The stage was set. The New Orleans Saints were gaining momentum after two signature wins against the San Francisco 49ers and Atlanta Falcons and had a long week to prepare to face the Seattle Seahawks in a battle between the two best NFC teams at the time.
What happens next? The Saints get dismantled on all fronts. The Saints’ offense was held to an anemic 7 points. The defense was as effective as collecting water with a fishnet. Hands down, the worst showing in the Sean Payton-Drew Brees era.
Now, the Saints get a second chance to go back to Seattle to face the Seahawks in the Divisional round of the playoffs. After being completely exploited the first time around, why should this time be any different?
Winning in Seattle will be a tough task and is an unlikely outcome (coming from an optimistic, rational Saints fan). However, there is some reason for optimism going into this game. For one, the fact that this team has visited Seattle already will be a great advantage in knowing what to expect as far as noise and hostility is concerned. A good majority of this team wasn’t there when the Saints were upset in 2010 in the playoffs. It will still be very difficult to deal with, but it won’t be unanticipated at least.
Secondly, the Saints have some momentum and confidence after winning on the road. In the first meeting, though no one in the organization will admit it, there was probably some doubt of whether this team could travel. And that doubt was compounded with subsequent losses to St. Louis and Carolina on the road. However, after winning in a hostile environment like Philadelphia, there is a newfound confidence with that monkey being off their back.
Also, having played in the environment against that suffocating defense will better prepare the players for what to expect on the field. Generally speaking, if an exceptional offensive mind like Payton gets a second shot at a defense like Seattle, the offensive production will usually be better.
On top of that, even though the Seahawks will never say so, human nature says that they might take the Saints a little lightly because of the previous result. I don’t expect that to be much of a factor, but maybe (just maybe), there’s a little bit of an edge missing in this go around.
Finally, one could argue that the Monday night meeting was an anomaly of sorts on both sides. The Saints’ offense put up its worst performance in a couple of years while the Seahawks’ offense played out of this world, especially in the passing game.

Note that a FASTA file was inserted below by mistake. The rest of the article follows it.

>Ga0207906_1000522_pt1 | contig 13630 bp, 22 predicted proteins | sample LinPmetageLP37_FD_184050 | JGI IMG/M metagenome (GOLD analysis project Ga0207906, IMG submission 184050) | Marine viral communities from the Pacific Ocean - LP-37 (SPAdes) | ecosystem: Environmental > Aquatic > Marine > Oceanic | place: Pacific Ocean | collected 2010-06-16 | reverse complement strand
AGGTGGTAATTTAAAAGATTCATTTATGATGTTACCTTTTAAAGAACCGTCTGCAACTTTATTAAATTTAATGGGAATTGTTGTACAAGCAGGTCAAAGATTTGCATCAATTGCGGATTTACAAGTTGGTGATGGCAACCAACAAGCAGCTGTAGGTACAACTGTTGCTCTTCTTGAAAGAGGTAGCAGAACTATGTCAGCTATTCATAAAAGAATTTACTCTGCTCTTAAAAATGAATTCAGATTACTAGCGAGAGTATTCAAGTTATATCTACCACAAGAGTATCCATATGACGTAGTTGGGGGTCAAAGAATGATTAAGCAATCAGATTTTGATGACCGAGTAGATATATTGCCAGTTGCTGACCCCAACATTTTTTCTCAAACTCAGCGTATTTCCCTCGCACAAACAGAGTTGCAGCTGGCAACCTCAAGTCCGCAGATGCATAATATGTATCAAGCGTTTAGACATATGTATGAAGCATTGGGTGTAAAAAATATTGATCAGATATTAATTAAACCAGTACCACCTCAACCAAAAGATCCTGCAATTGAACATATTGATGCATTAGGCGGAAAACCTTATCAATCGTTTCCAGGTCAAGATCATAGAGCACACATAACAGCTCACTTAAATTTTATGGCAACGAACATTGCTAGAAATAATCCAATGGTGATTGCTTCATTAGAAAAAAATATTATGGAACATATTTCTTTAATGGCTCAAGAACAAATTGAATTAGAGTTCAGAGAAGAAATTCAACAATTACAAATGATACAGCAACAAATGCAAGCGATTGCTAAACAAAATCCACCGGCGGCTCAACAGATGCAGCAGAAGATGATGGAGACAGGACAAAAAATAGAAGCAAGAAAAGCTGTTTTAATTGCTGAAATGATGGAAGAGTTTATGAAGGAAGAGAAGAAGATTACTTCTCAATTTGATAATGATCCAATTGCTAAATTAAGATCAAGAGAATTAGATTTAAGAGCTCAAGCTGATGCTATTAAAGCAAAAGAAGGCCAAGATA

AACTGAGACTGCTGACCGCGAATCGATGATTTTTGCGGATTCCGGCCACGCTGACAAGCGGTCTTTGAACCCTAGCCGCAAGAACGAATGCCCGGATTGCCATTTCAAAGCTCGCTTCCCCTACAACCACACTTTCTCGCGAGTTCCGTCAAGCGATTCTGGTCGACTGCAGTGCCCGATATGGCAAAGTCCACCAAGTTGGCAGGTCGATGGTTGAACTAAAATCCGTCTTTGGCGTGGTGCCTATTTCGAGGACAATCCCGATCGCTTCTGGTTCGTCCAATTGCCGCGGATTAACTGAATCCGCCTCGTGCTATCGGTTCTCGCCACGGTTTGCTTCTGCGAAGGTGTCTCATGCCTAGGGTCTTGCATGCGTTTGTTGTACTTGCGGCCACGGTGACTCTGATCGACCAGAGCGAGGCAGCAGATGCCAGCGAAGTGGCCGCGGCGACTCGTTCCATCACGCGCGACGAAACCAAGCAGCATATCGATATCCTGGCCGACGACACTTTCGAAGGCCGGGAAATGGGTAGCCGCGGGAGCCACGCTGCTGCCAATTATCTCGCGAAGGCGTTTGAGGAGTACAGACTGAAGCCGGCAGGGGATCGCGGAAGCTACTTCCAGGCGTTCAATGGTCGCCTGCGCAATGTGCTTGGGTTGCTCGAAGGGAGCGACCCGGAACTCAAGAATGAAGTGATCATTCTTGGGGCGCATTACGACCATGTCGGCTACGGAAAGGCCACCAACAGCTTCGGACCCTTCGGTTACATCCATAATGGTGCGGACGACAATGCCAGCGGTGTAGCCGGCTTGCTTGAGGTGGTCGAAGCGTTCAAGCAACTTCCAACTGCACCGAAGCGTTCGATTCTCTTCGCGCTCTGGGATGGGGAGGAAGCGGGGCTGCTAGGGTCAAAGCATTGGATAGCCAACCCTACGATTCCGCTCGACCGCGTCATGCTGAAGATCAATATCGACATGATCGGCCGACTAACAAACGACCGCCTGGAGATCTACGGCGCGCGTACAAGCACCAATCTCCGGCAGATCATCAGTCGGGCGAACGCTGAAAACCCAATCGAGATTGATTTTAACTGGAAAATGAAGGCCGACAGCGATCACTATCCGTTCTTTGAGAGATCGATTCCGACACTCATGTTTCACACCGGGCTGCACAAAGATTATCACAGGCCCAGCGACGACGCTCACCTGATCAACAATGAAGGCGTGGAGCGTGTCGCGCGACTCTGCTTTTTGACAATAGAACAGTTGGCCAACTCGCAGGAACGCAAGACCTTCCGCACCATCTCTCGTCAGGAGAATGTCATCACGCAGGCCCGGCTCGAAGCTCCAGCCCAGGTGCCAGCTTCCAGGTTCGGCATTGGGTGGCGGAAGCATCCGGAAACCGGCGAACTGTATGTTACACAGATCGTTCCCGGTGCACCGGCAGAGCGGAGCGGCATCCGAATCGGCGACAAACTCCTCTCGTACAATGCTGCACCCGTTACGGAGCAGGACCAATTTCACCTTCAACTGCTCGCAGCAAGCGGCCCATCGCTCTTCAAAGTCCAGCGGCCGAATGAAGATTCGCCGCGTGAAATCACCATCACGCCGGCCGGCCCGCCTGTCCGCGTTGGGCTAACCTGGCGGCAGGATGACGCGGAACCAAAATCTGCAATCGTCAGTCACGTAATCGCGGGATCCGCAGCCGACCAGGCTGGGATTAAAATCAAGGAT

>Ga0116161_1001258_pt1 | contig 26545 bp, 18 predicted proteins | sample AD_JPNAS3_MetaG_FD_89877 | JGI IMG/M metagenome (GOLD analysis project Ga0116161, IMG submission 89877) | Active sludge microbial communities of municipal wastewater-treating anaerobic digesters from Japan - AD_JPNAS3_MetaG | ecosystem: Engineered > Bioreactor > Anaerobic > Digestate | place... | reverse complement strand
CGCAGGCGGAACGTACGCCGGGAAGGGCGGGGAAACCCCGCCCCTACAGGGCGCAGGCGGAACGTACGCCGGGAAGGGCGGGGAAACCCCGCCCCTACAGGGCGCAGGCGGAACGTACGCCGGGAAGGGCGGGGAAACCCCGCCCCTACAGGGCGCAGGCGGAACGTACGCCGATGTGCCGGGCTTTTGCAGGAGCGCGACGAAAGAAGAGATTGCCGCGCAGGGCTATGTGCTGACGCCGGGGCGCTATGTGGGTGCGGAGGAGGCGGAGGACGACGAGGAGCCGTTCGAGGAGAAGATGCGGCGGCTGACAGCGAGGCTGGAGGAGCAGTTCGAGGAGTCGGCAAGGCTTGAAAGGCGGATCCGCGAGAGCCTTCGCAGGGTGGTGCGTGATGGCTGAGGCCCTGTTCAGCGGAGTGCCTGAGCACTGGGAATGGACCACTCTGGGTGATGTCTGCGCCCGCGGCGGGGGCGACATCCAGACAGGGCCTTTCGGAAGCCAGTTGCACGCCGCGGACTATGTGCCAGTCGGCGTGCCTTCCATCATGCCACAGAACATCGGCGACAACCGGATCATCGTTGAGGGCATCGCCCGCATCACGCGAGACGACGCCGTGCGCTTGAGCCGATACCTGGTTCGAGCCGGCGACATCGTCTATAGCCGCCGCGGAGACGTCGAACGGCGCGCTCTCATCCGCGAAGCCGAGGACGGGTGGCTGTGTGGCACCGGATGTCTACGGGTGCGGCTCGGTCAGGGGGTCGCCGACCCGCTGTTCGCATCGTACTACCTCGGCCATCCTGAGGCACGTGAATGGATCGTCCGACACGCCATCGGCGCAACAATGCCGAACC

Russell Wilson was as efficient as can be throwing for over 300 yards while Drew Brees threw for a mere 147. The last time Brees threw for under 200 yards was Week 17 of 2010 season; meanwhile, Wilson has only thrown for 300 yards or more TWICE in his career. In fact, Wilson has only passed for over 250 yards 4 times this season and only 7 times in his career.
This isn’t to say that these performances can’t be duplicated; however, the numbers and the law of averages suggest that it is highly unlikely. And since beating the Saints, the Seahawks haven’t been able to match the same offensive production in the following games.
This is a game the Saints have been wanting ever since the embarrassment on Monday Night Football. There is a chance the result could be the same as last time, however I think it is more likely the game will be close. The Saints won’t (or at least they shouldn’t) play as badly as they did the first time. Also, for what it’s worth, the Arizona Cardinals proved that winning in Seattle is possible. What we do know is that the defense for Seattle will show up and be their normal, dominant self, and it will be up to the Saints to find a way to move the ball against them.
Chances are the experts will not pick the Saints, and I, as a Saints fan, will have a hard time visualizing the Saints winning; however, they still have to play 60 minutes and stranger things have happened in the playoffs.
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